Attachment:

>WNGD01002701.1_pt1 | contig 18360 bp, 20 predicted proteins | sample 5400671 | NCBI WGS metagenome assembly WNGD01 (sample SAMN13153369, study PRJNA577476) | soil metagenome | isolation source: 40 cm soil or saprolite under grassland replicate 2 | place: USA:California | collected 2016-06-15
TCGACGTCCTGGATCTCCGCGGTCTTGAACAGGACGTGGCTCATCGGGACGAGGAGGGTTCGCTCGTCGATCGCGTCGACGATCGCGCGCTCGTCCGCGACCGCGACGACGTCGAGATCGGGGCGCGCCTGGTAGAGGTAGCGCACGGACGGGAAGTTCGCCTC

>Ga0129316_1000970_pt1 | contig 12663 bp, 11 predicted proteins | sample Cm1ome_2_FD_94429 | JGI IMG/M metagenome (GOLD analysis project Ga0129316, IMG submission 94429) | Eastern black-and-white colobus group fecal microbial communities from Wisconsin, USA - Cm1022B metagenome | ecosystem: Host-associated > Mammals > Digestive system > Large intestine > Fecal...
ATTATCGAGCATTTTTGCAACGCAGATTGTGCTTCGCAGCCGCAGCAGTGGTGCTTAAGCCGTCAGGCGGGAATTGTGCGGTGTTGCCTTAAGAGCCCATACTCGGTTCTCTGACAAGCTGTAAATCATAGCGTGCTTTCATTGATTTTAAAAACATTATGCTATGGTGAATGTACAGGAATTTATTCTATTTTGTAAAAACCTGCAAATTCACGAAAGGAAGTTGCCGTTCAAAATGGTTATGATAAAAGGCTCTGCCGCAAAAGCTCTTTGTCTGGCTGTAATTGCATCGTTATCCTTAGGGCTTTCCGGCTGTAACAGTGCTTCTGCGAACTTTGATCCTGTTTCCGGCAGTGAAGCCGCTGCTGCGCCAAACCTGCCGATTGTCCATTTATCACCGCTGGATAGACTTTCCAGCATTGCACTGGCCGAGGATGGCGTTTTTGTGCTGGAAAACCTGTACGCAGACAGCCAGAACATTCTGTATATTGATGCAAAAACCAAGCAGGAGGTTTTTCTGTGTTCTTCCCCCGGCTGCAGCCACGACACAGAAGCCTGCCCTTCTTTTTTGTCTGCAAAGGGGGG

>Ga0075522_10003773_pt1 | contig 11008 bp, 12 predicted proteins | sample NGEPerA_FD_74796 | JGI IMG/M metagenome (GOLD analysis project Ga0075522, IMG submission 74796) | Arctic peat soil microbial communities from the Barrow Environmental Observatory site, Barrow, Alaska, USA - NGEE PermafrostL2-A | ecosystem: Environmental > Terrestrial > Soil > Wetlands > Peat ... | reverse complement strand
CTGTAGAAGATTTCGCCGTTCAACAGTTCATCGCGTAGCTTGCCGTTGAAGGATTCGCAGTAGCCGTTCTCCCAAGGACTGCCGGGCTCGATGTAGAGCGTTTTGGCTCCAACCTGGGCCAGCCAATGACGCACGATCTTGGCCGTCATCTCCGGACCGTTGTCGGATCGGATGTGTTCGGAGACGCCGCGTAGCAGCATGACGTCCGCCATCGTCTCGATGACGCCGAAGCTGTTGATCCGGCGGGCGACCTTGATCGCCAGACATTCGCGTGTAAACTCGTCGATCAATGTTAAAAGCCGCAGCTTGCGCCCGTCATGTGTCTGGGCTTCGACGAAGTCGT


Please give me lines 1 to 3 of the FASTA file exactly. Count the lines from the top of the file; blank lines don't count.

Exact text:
>WNGD01002701.1_pt1 | contig 18360 bp, 20 predicted proteins | sample 5400671 | NCBI WGS metagenome assembly WNGD01 (sample SAMN13153369, study PRJNA577476) | soil metagenome | isolation source: 40 cm soil or saprolite under grassland replicate 2 | place: USA:California | collected 2016-06-15
TCGACGTCCTGGATCTCCGCGGTCTTGAACAGGACGTGGCTCATCGGGACGAGGAGGGTTCGCTCGTCGATCGCGTCGACGATCGCGCGCTCGTCCGCGACCGCGACGACGTCGAGATCGGGGCGCGCCTGGTAGAGGTAGCGCACGGACGGGAAGTTCGCCTC

>Ga0129316_1000970_pt1 | contig 12663 bp, 11 predicted proteins | sample Cm1ome_2_FD_94429 | JGI IMG/M metagenome (GOLD analysis project Ga0129316, IMG submission 94429) | Eastern black-and-white colobus group fecal microbial communities from Wisconsin, USA - Cm1022B metagenome | ecosystem: Host-associated > Mammals > Digestive system > Large intestine > Fecal...